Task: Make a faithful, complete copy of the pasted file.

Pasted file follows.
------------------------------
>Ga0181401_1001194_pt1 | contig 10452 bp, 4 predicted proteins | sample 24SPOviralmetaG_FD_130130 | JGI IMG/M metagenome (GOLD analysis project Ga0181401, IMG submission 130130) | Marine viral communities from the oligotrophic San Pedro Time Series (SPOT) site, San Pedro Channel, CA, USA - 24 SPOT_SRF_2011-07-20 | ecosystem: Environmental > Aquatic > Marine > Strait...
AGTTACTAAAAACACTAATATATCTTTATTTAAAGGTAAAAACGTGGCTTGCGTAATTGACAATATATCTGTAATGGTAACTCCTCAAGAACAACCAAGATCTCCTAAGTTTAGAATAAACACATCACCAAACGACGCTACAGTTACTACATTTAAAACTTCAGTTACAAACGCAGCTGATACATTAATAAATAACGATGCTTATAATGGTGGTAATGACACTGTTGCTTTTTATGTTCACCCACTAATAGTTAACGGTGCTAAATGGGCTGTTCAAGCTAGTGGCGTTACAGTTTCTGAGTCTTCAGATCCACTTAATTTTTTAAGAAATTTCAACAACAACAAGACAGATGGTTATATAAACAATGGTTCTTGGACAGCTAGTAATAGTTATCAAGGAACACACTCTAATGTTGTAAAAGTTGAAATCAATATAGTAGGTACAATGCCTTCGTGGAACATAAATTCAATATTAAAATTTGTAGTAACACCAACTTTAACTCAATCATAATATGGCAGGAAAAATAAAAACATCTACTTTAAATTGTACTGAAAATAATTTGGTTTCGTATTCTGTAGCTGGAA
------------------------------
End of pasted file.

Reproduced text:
>Ga0181401_1001194_pt1 | contig 10452 bp, 4 predicted proteins | sample 24SPOviralmetaG_FD_130130 | JGI IMG/M metagenome (GOLD analysis project Ga0181401, IMG submission 130130) | Marine viral communities from the oligotrophic San Pedro Time Series (SPOT) site, San Pedro Channel, CA, USA - 24 SPOT_SRF_2011-07-20 | ecosystem: Environmental > Aquatic > Marine > Strait...
AGTTACTAAAAACACTAATATATCTTTATTTAAAGGTAAAAACGTGGCTTGCGTAATTGACAATATATCTGTAATGGTAACTCCTCAAGAACAACCAAGATCTCCTAAGTTTAGAATAAACACATCACCAAACGACGCTACAGTTACTACATTTAAAACTTCAGTTACAAACGCAGCTGATACATTAATAAATAACGATGCTTATAATGGTGGTAATGACACTGTTGCTTTTTATGTTCACCCACTAATAGTTAACGGTGCTAAATGGGCTGTTCAAGCTAGTGGCGTTACAGTTTCTGAGTCTTCAGATCCACTTAATTTTTTAAGAAATTTCAACAACAACAAGACAGATGGTTATATAAACAATGGTTCTTGGACAGCTAGTAATAGTTATCAAGGAACACACTCTAATGTTGTAAAAGTTGAAATCAATATAGTAGGTACAATGCCTTCGTGGAACATAAATTCAATATTAAAATTTGTAGTAACACCAACTTTAACTCAATCATAATATGGCAGGAAAAATAAAAACATCTACTTTAAATTGTACTGAAAATAATTTGGTTTCGTATTCTGTAGCTGGAA